Kyle Jamieson produced a seam-bowling masterclass as New Zealand seized the initiative on day three of the World Test Championship final against India.
The 6ft 8in paceman from Auckland wrapped up sensational figures of five for 31 in 22 relentless overs as India were dismissed for 217 at the Ageas Bowl.
New Zealand then posted 101 for two, with their strong position only mildly dented by Devon Conway’s dismissal just two balls before the end of play.
Like Conway, who made 54 to instantly trump every Indian batsman, Jamieson is a rookie at the highest level. Making just his eighth appearance, this was his fifth five-for and nobody on either side has thus far come close to matching his impact on a contest this being billed by the International Cricket Council as ‘The Ultimate Test’.
Jamieson’s work on Saturday had been meticulous, taking the first wicket of the match when he tempted Rohit Sharma into a rash drive and conceding just 14 runs from as many overs. Returning for another shift he got full reward for his efforts, besting another four Indian batsman including the best of the lot: Virat Kohli.
Kohli had shown supreme diligence to make an unbeaten 44 on day two, getting off the mark with his only boundary and then settling in and fending off the combined efforts of New Zealand’s seam attack in near perfect bowling conditions.
He returned to the crease on Sunday morning to face more of the same, with defiantly gloomy overheads and Jamieson immediately probing away. This time it was all too much and after eight balls, with no addition to overnight score, Kohli was trapped lbw in front of leg stump.
The dangerous Rishabh Pant replaced him and took 20 balls to get off the mark, doing so with an extreme rarity – a boundary off Jamieson. Unable to allow such impudence to pass unpunished, he made Pant pay with his wicket just two balls later as he went hard at one that moved away.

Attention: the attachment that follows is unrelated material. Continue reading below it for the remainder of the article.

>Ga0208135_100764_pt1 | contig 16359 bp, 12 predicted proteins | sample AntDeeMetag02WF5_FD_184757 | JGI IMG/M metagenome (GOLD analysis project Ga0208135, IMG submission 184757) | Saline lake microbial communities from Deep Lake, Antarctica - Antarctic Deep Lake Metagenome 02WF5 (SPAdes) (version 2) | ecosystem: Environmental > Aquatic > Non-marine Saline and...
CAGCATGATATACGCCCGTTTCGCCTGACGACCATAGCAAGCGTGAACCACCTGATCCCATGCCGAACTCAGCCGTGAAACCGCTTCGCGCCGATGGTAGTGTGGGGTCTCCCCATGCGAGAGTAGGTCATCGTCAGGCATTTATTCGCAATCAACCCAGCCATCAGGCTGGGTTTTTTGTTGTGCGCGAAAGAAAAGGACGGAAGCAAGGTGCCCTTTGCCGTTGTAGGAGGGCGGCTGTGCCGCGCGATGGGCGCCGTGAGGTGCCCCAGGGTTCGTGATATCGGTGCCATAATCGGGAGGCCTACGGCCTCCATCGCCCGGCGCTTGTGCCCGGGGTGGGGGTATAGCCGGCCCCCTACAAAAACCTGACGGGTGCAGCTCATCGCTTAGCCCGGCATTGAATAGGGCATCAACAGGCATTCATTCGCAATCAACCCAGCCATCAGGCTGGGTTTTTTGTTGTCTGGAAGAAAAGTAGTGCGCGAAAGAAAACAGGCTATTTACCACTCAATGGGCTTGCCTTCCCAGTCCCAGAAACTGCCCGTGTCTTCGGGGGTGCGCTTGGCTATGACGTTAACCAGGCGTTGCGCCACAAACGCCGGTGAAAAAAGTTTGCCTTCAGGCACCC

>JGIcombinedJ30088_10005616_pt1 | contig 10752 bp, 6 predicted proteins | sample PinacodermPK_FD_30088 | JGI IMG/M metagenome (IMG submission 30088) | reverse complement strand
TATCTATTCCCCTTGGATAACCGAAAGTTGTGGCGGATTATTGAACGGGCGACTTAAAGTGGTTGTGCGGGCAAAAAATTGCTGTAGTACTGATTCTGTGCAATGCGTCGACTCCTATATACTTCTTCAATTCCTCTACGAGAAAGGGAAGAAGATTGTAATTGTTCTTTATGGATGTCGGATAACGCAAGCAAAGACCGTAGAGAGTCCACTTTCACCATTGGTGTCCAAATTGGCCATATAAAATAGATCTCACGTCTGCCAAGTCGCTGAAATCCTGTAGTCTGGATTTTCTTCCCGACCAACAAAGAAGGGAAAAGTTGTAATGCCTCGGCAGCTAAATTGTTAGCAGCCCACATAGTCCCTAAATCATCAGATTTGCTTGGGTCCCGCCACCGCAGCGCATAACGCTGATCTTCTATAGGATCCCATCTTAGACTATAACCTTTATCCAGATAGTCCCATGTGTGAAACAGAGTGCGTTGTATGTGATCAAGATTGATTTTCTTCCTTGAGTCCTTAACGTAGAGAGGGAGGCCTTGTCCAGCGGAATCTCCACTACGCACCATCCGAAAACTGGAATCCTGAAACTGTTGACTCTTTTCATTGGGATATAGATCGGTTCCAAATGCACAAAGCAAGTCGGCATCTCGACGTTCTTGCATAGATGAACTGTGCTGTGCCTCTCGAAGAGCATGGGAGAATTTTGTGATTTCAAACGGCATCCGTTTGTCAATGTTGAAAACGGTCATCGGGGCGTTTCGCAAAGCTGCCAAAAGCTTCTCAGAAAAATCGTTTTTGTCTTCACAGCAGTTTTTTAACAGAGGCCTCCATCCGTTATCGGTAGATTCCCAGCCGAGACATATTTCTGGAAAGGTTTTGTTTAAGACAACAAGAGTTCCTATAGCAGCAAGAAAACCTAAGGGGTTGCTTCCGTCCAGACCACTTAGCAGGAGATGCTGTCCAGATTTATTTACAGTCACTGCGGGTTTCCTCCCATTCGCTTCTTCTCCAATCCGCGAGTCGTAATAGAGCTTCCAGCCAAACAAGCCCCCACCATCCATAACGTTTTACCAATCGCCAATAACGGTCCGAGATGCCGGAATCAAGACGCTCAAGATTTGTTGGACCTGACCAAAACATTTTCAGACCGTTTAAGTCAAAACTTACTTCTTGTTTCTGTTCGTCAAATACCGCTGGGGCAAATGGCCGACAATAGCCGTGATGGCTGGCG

When Jamieson eventually took a breather India’s position only worsened, Ajinkya Rahane tossing away a well-made 49 by dragging a telegraphed Neil Wagner bouncer straight to Latham at square-leg. They were 211 for seven at lunch, with Tim Southee chipping in to see off Ravichandran Ashwin.
The break allowed Jamieson to recharge his batteries and he completed his haul when Ishant Sharma and Mohammed Shami succumbed to successive deliveries, the latter a delicious hooping yorker.
Trent Boult finished things off when he made Ravindra Jadeja the seventh wicket of the day, leaving 21 overs for India to make some inroads of their own before tea.
Frustratingly for them Conway and Latham denied them to reach 36 without loss, despite the best efforts of Shami. He produced a couple of unexpected lifters, one to each batsman, and was unfortunate to see both loop over gully.
The pair went on to add 70 for the first wicket, immediately topping India’s best partnership of the match. With Shami and Ishant luckless, it needed Ashwin to force the breakthrough via seven overs of pressure and one rash drive from Latham (30) that picked out Kohli at short cover.
Conway persevered to make the first half-century of the game in 137 balls but was kicking himself after flicking Ishant to mid-on just a few moments before bad light stopped play.
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